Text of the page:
Yesterday at a birthday party for a beautiful, one-year-old baby girl, I was told stories of The War. Growing up in my third-generation Angeleno family, whether coming from the Mexican side or the White, “The War” meant World War II. But now for me, in my world, in my work, in my neighborhood, among my friends, a conversation about “The War” normally involves the 1980s, Central America, and tears.
Yesterday (as most often is the case) it was El Salvador. Familiar words and phrases were used: massacre; soldier; bodies; gunshot; army; interrogation; missing; guerrilla; church; almost; if it weren’t for…
The grandfather of the birthday girl had heard I went to El Salvador for the presidential elections. We talked briefly about the candidates, the FMLN win, the neighborhood in San Salvador he is from. His reaction to the elections was typical of many Salvadorans in Los Angeles who I’ve talked to, men and women who physically survived The War and who for the past two decades have been trying to survive it spiritually: he was skeptical, cautious, unsure – almost afraid to hope, to dream of a different El Salvador because that dream has been beaten so hard and so long into the ground by post-peace accord corruption, poverty, and gangs.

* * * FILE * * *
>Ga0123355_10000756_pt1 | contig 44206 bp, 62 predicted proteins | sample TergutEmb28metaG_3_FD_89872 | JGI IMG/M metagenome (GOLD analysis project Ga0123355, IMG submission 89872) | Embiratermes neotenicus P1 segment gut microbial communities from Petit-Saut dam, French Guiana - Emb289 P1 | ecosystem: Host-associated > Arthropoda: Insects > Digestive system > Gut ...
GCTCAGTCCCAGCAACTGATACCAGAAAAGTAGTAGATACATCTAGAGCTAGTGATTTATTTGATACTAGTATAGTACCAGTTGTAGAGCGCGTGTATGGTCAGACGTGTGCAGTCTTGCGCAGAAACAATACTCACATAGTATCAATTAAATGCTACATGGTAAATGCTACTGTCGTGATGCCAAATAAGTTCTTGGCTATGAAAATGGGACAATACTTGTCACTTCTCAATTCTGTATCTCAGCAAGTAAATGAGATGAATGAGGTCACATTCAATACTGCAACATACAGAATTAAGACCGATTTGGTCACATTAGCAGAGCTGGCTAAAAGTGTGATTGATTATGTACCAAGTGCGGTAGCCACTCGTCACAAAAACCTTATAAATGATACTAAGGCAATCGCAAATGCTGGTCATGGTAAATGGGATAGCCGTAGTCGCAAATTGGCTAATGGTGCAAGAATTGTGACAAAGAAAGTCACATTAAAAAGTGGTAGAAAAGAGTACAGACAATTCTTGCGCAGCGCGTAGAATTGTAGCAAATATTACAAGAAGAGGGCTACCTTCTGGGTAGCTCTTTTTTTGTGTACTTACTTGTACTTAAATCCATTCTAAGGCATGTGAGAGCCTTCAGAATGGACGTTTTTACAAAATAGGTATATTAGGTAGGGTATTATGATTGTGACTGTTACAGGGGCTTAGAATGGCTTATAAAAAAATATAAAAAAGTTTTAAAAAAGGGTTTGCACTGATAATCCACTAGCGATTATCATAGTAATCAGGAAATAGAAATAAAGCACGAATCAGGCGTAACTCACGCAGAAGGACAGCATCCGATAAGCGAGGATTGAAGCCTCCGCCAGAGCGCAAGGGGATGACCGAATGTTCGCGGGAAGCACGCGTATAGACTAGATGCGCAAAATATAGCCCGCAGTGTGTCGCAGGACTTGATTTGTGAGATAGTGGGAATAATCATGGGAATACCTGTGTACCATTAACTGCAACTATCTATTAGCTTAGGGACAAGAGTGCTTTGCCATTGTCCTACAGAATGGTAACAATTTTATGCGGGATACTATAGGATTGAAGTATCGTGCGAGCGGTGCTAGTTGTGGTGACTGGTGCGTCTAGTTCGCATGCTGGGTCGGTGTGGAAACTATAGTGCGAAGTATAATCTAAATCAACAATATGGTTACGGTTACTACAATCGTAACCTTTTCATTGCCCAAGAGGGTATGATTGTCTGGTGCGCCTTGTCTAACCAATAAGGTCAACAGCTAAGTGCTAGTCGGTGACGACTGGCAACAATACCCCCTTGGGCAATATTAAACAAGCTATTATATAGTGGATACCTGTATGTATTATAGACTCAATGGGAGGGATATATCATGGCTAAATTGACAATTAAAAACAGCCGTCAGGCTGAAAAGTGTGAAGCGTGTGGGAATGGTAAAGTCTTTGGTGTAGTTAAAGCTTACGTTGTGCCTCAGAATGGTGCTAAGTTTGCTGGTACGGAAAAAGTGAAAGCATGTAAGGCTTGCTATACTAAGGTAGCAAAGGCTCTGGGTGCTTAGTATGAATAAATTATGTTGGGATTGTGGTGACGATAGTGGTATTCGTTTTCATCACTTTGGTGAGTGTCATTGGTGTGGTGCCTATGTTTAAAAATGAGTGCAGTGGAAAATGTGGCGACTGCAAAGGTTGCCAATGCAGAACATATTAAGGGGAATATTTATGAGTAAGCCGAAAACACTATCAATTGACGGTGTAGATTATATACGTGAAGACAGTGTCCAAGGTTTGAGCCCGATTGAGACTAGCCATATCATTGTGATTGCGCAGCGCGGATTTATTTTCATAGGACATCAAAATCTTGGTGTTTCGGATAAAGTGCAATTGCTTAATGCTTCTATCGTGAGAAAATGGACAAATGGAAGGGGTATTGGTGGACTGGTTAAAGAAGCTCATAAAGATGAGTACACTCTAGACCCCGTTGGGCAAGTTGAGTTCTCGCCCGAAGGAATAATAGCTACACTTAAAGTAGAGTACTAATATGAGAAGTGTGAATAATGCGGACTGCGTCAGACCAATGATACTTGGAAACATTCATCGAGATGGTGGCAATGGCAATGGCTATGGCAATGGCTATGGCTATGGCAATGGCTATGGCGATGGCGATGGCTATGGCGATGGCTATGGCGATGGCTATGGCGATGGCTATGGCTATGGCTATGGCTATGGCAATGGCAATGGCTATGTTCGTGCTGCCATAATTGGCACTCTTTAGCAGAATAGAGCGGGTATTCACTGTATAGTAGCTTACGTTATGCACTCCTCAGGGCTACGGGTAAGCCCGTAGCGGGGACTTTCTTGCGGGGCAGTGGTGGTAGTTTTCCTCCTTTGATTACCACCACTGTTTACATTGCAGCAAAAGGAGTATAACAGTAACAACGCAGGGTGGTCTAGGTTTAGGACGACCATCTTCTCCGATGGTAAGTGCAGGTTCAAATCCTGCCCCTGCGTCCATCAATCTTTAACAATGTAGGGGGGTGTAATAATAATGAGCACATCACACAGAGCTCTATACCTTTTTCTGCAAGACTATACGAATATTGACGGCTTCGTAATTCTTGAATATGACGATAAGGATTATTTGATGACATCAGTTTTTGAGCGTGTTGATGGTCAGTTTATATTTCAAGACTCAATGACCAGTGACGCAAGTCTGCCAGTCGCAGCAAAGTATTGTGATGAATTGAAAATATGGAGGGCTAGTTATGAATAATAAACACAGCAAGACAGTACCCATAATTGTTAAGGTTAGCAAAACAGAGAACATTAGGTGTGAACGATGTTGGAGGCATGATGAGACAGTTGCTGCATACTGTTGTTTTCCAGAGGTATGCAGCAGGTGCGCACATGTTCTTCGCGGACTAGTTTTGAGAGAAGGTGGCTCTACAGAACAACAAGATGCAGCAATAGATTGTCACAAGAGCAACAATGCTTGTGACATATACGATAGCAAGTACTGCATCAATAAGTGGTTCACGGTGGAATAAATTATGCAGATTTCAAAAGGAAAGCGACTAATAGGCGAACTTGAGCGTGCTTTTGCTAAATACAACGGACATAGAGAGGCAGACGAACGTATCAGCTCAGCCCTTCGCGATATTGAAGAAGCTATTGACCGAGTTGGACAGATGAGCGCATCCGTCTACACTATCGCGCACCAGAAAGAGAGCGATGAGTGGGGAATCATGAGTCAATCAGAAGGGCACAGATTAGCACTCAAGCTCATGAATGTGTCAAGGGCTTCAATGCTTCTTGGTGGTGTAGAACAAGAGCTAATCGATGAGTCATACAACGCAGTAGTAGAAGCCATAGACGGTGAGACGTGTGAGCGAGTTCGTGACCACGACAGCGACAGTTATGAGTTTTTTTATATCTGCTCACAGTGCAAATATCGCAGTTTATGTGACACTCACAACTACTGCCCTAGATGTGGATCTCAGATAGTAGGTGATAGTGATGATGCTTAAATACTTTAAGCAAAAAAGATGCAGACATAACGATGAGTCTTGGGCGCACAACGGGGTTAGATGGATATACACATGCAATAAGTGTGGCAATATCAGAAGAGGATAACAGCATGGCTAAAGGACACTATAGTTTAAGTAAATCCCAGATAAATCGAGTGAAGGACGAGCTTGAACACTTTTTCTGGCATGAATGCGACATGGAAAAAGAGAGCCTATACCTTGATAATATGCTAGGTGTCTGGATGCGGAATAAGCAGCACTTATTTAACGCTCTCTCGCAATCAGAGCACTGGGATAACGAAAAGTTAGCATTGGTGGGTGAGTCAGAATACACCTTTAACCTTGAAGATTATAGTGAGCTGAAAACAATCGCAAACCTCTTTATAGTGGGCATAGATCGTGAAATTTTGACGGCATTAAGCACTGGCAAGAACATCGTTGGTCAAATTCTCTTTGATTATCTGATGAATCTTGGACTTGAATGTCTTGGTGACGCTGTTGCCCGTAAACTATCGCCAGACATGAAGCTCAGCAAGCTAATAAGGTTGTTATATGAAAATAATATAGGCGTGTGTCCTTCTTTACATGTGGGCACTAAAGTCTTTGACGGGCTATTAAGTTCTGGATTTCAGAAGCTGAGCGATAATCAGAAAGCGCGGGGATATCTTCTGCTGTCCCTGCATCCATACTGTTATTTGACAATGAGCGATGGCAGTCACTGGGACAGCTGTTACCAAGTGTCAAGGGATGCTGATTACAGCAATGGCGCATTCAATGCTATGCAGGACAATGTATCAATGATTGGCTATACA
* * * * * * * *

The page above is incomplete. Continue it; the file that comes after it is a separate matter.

We only talked for a few moments at first, then went back to the party, the gifts, the cake. But, later on in the afternoon he found me, and without being questionned or prompted, began his story. He ended it crying.
This election does represent change, and that change has revealed wounds that The War cut sharp and deep, wounds that have been hidden but still seeping beneath the sticky gauze of the status quo. I wasn’t surprised to find out later that his son, my friend, had only recently heard these stories himself – since the election.